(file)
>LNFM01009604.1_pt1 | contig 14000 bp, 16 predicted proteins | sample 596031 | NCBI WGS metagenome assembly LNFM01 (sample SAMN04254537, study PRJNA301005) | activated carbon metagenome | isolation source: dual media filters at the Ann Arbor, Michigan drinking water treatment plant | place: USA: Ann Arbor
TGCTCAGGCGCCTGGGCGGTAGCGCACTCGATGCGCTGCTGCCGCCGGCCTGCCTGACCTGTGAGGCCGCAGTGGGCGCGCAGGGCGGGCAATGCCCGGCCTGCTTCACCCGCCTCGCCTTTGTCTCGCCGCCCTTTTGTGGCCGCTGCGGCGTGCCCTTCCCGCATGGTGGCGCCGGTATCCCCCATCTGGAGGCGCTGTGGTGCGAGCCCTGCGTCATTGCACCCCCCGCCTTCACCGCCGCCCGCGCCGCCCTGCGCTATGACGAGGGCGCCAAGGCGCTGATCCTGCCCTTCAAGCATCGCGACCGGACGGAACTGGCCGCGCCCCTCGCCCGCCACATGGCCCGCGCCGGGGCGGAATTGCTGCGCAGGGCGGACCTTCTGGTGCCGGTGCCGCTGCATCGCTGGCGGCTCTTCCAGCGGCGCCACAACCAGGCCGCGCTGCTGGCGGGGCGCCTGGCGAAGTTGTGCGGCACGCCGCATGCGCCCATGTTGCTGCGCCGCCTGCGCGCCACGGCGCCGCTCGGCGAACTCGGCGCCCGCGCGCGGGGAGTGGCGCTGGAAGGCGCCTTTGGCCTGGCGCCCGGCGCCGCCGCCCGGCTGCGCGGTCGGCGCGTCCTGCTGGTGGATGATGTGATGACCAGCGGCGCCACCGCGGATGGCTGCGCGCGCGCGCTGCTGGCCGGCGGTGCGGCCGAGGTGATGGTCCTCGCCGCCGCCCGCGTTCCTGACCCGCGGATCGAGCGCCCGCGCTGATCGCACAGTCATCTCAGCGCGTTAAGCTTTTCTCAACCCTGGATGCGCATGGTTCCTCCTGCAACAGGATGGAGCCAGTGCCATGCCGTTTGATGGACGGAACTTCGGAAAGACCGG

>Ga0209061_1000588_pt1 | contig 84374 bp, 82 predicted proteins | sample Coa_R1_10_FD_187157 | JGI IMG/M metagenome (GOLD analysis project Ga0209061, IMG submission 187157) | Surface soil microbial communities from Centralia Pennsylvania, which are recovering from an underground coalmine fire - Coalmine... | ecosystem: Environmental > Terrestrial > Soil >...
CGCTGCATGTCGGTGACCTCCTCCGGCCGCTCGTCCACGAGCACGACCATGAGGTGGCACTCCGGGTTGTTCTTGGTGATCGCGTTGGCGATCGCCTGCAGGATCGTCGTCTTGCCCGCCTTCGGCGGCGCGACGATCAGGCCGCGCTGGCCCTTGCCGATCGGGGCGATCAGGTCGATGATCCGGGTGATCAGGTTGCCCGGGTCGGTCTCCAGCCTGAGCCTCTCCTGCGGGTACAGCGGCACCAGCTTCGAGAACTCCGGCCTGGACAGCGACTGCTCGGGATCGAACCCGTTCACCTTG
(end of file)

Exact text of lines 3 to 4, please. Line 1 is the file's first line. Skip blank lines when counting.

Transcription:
>Ga0209061_1000588_pt1 | contig 84374 bp, 82 predicted proteins | sample Coa_R1_10_FD_187157 | JGI IMG/M metagenome (GOLD analysis project Ga0209061, IMG submission 187157) | Surface soil microbial communities from Centralia Pennsylvania, which are recovering from an underground coalmine fire - Coalmine... | ecosystem: Environmental > Terrestrial > Soil >...
CGCTGCATGTCGGTGACCTCCTCCGGCCGCTCGTCCACGAGCACGACCATGAGGTGGCACTCCGGGTTGTTCTTGGTGATCGCGTTGGCGATCGCCTGCAGGATCGTCGTCTTGCCCGCCTTCGGCGGCGCGACGATCAGGCCGCGCTGGCCCTTGCCGATCGGGGCGATCAGGTCGATGATCCGGGTGATCAGGTTGCCCGGGTCGGTCTCCAGCCTGAGCCTCTCCTGCGGGTACAGCGGCACCAGCTTCGAGAACTCCGGCCTGGACAGCGACTGCTCGGGATCGAACCCGTTCACCTTG